Jensen’s Five Favorite Play by Play Announcers


Image Via Wiki Commons

By Eric Jensen, Sports Writer


Earlier this month, Mike “Doc” Emerick retired. To me, there is no bigger hero. Very simply put, hockey was the first sport I ever remember watching — to be exact, it was the 2011 Stanley cup finals between the Vancouver Canucks and the Boston Bruins.

I, a Star-Wars-obsessed, imaginative fifth grader who couldn’t care less about sports, was suddenly hooked. Not by the play on the ice but by a somewhat high-pitched, enthusiastic voice. The voice of Doc Emerick.

Something about Emerick hooked me immediately — his enthusiasm. As a student of journalism now, and a man grinding away at a terrestrial radio station while hosting a podcast and writing for a student newspaper, I live to replicate that enthusiasm.

You listen to a lot of people my age talk about sports on podcasts or media channels, and they lack that excitement. They are too focused on staying measured and steady. On saying all the right things. That has never been and never will be my approach.

The way Doc called games you would think he was a school kid, excitedly reciting the events of schoolyard hockey. Every pass was exciting, every build up a measured piece of music, climaxing in pure joy, “HE SCORES!”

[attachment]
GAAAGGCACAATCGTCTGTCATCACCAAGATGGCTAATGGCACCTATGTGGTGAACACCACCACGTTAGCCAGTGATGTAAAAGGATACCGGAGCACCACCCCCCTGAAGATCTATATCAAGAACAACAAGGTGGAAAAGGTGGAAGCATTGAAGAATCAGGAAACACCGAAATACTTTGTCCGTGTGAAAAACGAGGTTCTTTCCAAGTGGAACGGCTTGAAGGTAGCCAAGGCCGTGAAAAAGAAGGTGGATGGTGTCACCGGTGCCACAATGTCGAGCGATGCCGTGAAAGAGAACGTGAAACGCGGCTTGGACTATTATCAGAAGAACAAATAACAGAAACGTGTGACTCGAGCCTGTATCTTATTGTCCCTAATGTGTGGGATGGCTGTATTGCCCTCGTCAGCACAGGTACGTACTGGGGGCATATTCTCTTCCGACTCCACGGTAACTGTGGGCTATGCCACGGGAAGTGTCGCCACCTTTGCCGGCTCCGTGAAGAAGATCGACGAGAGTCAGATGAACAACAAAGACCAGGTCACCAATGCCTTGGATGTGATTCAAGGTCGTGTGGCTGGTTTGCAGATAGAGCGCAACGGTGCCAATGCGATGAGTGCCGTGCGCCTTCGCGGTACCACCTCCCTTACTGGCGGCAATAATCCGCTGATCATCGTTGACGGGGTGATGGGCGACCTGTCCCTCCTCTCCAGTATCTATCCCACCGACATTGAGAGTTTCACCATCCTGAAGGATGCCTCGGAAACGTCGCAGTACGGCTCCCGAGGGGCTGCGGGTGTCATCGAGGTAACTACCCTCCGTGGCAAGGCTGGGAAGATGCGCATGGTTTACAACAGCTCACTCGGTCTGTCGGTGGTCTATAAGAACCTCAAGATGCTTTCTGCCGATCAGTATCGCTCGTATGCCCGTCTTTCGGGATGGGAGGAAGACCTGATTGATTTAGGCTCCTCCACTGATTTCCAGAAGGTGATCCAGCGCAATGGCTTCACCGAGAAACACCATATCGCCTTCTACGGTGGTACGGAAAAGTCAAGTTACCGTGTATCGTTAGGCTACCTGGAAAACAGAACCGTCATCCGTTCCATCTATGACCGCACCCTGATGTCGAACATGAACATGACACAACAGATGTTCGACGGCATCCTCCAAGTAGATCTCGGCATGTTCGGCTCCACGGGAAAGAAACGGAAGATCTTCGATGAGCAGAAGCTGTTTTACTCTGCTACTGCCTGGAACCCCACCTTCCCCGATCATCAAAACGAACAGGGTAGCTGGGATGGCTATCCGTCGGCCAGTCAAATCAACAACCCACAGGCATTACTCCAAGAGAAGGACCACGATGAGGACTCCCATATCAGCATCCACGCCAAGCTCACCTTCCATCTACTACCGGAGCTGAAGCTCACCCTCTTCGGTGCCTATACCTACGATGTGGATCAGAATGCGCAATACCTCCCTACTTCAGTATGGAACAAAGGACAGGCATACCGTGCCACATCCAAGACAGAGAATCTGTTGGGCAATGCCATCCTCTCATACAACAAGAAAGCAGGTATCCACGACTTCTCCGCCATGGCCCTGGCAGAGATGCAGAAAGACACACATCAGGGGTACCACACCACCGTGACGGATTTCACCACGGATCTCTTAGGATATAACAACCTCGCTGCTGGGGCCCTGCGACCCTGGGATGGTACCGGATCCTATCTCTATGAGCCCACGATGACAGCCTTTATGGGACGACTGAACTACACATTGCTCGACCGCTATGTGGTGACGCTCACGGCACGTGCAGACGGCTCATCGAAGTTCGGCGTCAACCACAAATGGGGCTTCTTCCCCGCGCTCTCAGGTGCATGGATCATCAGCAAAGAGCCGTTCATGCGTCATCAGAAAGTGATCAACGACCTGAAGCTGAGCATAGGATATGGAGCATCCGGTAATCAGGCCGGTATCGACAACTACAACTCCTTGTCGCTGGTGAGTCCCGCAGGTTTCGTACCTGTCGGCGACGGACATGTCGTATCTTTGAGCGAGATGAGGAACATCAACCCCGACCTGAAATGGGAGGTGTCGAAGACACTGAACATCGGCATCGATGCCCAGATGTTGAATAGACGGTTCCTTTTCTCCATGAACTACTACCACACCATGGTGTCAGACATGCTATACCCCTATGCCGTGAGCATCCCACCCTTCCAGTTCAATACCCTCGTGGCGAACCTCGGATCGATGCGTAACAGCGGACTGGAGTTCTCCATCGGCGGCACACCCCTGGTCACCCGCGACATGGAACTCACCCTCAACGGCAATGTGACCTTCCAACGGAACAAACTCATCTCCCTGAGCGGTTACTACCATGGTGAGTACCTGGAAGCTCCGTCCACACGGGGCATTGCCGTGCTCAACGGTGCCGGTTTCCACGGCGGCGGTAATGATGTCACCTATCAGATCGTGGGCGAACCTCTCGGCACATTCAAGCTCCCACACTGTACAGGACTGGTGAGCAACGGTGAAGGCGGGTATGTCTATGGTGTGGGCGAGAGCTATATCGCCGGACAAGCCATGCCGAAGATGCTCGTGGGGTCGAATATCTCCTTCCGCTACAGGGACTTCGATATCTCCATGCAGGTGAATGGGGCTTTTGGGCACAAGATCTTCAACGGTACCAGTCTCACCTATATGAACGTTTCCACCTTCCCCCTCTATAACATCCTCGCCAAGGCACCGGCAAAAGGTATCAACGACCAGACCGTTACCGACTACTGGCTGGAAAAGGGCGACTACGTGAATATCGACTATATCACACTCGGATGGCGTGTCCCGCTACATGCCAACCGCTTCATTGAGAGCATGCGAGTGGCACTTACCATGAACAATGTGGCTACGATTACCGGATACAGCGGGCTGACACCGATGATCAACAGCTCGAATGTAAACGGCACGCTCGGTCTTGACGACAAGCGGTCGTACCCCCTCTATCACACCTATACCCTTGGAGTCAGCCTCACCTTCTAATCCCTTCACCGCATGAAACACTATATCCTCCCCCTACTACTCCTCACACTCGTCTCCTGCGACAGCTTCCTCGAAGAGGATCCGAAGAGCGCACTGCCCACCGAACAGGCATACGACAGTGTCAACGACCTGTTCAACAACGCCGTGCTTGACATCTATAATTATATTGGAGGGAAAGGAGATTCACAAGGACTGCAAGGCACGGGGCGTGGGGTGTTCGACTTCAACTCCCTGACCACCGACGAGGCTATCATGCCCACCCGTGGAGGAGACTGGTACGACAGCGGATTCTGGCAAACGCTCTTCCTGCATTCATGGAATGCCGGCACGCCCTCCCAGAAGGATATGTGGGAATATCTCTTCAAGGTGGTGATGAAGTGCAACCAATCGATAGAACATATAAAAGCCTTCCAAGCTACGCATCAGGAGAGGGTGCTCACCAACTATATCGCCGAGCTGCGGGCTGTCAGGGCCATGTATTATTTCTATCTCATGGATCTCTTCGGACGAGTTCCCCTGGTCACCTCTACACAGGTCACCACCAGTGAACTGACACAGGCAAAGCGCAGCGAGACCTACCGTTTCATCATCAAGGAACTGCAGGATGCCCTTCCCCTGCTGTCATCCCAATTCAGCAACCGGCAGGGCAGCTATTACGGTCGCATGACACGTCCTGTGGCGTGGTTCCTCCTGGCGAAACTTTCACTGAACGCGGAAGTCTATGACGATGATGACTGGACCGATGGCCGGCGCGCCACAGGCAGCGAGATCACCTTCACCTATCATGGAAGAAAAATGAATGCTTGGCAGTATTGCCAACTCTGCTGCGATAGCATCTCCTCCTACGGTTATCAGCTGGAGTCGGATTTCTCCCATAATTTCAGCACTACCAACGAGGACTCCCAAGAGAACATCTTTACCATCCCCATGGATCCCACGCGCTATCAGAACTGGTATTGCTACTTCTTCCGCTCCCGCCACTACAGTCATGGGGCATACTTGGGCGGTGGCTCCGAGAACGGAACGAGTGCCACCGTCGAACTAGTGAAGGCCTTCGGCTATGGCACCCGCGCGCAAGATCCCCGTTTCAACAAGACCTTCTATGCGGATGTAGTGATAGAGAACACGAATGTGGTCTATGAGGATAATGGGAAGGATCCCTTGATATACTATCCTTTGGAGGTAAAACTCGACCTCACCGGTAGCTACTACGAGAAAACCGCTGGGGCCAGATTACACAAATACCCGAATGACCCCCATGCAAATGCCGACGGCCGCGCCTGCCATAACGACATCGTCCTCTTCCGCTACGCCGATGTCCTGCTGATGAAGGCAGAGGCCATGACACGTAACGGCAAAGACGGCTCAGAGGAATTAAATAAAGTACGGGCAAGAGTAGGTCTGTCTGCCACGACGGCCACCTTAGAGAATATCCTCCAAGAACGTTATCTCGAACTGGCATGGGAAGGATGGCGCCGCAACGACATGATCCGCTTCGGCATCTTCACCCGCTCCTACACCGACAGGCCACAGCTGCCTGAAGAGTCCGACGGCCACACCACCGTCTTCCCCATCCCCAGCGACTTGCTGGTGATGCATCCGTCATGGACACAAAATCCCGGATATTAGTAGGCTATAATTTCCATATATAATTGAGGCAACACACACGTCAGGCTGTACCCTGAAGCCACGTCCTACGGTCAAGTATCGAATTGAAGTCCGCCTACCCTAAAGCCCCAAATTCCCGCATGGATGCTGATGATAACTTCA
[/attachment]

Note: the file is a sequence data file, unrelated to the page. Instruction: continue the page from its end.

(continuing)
There are few voices I try to copy more than Doc. I know, that’s a bad idea, and I am slowly finding my own, but his voice is the metronome, the gold standard. People praise Al Michaels, but in truth, he should have stepped away years ago. Emerick has always been the gold standard of the play-by-play announcer.

So many afternoons spent in the backyard with a discount score hockey stick emulating highlights and calls in my head. I still do it sometimes, that’s embarrassing to admit I know. Occasionally, though, in everyday life, Doc’s voice will slide into my head, and “OH A GREAT GLOVE SAVE” will come blurting out of my mouth.

The man’s vocabulary was second to none as well. Ricochet, carom, wallop, drive, gallivant, pirouette and spiked — all fed a boundless jumble of perfect hockey words. The skill of course is the ability to call the fastest game on earth and pull from the vocabulary in a split second.

Emerick will simply never be topped. He is the soundtrack of the Stanley Cup. He is a man who knew the gravity of the moment and always played to it. His excitement and enthusiasm can only be hoped to be matched by low-level shock jocks like myself.

Without Emerick, I doubt I would get hooked on hockey. I doubt I would watch countless games with my dad and experience truly one of the greatest parts of our relationship. Emerick did that. He put me in a position to have those moments.

That got me thinking. Who are the five best announcers in sports right now? It’s an important list. If you’re a sports fan, you spend most of your life with these people. You better enjoy them.  In no particular order, here they are my top five favorite play-by-play announcers.